Quote of the Day: "It is a tale told by an idiot, full of sound and fury, signifying nothing." -- William Shakespeare
Subject: Not your usual post-election commentary
The media describes every election as historic, the most important in a generation, etc. When the voting is done they tell us a new era has dawned, that things will change, that nothing will ever be the same, blah, blah, blah.
One aspect of these claims is true, this time. It is both historic and meaningful that the United States has elected its first African-American president. We applaud and celebrate this. We think the significance of this event transcends mere symbolism. Otherwise, the election was what all other elections have been . . .
" . . . a tale told by an idiot, full of sound and fury, signifying nothing."
Can we support this harsh assessment? Consider . . .
The election thoroughly repudiated the Republican Party. They lost the White House in a landslide, and got clobbered in Congressional races. We might assume from this, if elections really produced change, that many Republican policies of the last eight years will be reversed. We predict that almost none of them will be.
The Republicans were responsible for . . .
* Enacting the largest new entitlement in decades -- the prescription drug program
* Passing social engineering schemes like "No Child Left Behind"
* Starting an un-provoked war
* Gutting constitutional liberties
* Running-up vast deficits
Will the Democrats reverse any of these actions? Sadly, we think the answer is "No." What, then, was the point of the election?
Was it merely to punish the Republicans while leaving their sins uncorrected? Was the purpose to give the Democrats permission to pursue all of their own pet projects for social engineering, and to spend, spend, spend to their hearts content?
Undoubtedly this last item is the message Democratic politicians will claim they heard. After all, they received a mandate, and if the mandate was not to pursue their dreams then the word has no meaning.
Of course, some voters can say, "Don't blame me, I voted Libertarian . . . or for the Constitution Party . . . or the Greens." Didn't these voters, at least, send a clear message about what they want?
We think not.
What does the average person assume when he or she sees third party candidates listed in his newspaper with tiny vote percentages next to their names? We think he or she assumes that . . .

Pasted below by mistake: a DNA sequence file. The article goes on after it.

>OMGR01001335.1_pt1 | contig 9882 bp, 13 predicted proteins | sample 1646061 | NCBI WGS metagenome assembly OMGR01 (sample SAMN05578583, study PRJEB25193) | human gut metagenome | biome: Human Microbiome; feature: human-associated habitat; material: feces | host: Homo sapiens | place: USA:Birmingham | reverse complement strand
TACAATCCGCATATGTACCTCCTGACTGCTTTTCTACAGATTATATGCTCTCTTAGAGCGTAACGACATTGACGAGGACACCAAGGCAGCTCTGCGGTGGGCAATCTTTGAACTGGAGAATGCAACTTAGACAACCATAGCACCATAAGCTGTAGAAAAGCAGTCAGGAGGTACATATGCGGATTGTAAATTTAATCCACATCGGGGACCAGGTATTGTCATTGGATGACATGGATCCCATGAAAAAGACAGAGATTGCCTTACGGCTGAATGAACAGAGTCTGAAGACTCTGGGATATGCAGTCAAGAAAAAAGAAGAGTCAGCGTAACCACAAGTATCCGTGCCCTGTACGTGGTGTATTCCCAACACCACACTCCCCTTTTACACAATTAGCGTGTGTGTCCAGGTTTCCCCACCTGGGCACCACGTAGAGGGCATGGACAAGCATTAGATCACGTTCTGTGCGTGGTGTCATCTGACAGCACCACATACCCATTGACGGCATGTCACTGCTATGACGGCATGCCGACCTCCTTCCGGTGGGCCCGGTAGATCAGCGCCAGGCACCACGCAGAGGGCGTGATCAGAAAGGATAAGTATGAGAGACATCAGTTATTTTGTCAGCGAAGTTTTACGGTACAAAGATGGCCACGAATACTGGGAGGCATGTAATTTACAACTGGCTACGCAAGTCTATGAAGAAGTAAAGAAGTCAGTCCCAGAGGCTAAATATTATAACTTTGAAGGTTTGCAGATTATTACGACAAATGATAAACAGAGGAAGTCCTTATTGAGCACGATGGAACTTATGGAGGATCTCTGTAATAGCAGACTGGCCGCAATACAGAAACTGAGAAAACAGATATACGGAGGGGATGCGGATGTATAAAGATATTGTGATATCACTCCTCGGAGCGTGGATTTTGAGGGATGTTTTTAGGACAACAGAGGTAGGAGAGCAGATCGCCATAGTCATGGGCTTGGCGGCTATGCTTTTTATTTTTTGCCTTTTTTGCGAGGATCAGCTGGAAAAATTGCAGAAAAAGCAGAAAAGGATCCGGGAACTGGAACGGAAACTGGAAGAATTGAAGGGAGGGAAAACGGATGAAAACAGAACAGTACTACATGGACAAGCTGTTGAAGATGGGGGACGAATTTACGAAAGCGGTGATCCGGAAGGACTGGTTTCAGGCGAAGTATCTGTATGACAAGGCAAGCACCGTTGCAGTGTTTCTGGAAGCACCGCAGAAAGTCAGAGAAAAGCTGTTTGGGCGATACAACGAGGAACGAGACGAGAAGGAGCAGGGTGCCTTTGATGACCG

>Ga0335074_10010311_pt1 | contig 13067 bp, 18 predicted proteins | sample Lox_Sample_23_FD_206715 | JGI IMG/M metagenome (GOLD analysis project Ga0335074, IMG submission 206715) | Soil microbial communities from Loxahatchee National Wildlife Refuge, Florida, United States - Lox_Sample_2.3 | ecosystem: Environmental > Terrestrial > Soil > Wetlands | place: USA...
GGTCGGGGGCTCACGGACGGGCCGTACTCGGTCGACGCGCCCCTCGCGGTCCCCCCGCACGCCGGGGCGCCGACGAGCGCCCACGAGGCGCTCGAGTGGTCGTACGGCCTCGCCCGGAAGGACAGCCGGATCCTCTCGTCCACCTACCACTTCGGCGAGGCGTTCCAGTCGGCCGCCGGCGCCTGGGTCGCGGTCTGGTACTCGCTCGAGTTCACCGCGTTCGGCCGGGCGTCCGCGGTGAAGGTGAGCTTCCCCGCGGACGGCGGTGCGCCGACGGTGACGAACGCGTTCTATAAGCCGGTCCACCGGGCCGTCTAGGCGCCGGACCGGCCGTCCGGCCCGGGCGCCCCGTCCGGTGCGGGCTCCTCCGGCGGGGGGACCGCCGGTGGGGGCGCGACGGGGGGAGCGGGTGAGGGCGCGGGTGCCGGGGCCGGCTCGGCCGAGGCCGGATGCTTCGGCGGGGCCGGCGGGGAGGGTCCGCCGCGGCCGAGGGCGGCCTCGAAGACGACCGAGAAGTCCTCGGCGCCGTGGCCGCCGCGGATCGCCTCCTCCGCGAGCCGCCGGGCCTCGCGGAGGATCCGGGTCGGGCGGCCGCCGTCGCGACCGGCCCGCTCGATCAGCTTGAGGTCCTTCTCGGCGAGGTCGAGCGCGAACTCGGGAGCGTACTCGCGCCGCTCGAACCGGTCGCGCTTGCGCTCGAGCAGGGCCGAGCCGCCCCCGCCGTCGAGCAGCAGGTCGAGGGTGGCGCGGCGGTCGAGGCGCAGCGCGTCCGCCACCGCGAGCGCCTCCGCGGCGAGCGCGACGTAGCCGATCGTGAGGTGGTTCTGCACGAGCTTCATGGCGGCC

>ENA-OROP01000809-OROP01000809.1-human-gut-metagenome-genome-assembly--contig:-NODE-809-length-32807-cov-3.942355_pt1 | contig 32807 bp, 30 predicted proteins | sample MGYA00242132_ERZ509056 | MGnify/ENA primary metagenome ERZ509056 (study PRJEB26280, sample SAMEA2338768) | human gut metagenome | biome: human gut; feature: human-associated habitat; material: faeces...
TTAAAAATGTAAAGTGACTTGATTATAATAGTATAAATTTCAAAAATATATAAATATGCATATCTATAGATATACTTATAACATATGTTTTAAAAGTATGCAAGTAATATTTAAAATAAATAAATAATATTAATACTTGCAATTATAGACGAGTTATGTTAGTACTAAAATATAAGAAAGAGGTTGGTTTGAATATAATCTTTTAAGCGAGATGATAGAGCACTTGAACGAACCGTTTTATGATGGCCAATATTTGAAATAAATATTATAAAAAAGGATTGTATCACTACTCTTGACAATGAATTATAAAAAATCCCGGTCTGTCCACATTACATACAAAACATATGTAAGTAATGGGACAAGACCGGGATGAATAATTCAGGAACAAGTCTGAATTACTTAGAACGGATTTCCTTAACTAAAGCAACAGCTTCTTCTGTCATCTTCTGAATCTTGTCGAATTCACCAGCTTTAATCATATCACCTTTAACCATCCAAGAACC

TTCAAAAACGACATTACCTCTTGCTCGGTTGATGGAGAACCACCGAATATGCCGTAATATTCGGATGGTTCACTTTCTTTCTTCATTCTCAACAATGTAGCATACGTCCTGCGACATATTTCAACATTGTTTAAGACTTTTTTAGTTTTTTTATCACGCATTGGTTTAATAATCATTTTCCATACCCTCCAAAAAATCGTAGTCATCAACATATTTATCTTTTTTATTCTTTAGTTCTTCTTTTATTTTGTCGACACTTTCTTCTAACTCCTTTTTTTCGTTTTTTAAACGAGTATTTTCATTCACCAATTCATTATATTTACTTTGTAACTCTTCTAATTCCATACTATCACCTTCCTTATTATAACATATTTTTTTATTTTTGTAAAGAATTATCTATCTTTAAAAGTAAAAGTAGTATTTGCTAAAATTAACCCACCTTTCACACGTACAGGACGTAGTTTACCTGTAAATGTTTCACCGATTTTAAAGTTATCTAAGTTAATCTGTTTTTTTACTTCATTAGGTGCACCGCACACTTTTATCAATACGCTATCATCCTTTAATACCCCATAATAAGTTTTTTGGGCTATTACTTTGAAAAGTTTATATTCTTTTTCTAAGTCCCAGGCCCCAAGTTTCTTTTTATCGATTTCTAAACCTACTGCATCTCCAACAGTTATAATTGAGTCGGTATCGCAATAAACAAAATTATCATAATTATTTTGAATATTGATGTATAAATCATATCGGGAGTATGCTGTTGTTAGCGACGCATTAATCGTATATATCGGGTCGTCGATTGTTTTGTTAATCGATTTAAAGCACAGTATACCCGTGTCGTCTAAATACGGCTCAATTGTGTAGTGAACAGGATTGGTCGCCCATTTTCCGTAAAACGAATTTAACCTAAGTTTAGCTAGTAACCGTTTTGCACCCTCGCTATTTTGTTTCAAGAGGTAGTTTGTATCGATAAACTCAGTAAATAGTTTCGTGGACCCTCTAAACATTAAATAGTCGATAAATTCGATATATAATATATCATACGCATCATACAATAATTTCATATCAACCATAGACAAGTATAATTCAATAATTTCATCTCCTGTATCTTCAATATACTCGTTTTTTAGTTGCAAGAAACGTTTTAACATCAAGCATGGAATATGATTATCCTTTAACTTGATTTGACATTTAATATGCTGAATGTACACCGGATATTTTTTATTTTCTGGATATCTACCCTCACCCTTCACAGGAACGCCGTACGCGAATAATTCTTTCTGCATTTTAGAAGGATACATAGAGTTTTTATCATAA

"Those are fringe candidates with fringe ideas that no one supports. Therefore, I need not consider what they have to say."
The system is rigged against third parties. This guarantees low vote totals for those parties. It also guarantees that the ideas those parties represent will always be viewed as marginal.
Third parties don't promote ideas, they marginalize them!
Oh yes, we know all about the exceptions, like the Socialists and the Progressives, both of whom had ideas adopted by the major parties. But please notice, those ideas made the politicians, and even tax-funded intellectuals in the school system, MORE POWERFUL. That's the real reason those ideas were adopted; it wasn't because the Socialists and the Progressives managed to score a few points on Election Day.
So what does voting for partisan candidates actually accomplish? What does it communicate? As far as we can tell the answer is nothing, except that . . .
It gives the victims of the con game -- the American people -- an illusion of control. But we have no control -- no say so.
Voting in the partisan electoral contest merely gives sanction to the con-artists who constantly victimize us. That's the role of the voter, to sanction what the politicians do. That's it. It's like Emma Goldman said, "If voting changed anything, they'd make it illegal."
Is this the way you want things to be?
The ways of the future do not lie in the ways of the past. The ways of the past involved hoping the new boss would be different than the old boss. But many decades have come and gone, and the new boss has always been the same as the old boss. We should abandon the old ways and adopt new ways.
The way to a better future lies in withdrawing our consent and issuing direct orders to our supposed public servants. Votes send confusing signals. But plain talk is rarely misunderstood.
The new way involves building a new social force with the power to make public servants miserable. Withdraw consent. Issue orders. Make the public servant submit.
The politicians are busy right now convincing themselves that the public wants top-down, centralized, Democratic social engineering. Who can disabuse them of this notion? After all, the votes have been cast. The people have spoken.
Only YOU can disabuse the politicians of their self-serving interpretations of inarticulate votes. The Republicans were repudiated. Therefore, the things the Republicans did must also be repudiated. This should be the mandate for the new Congress. Fortunately, we have a vehicle for doing just that . . .
Ron Paul's "American Freedom Agenda Act" would repeal a good chunk of the bad things the Republicans did. Use our Educate the Powerful system to ask your elected representatives to pass this bill.
Use your personal comments to tell your elected representatives that the Republicans were repudiated, therefore the things the Republicans did must also be repudiated.
And stay tuned for new steps in a new direction, starting next week.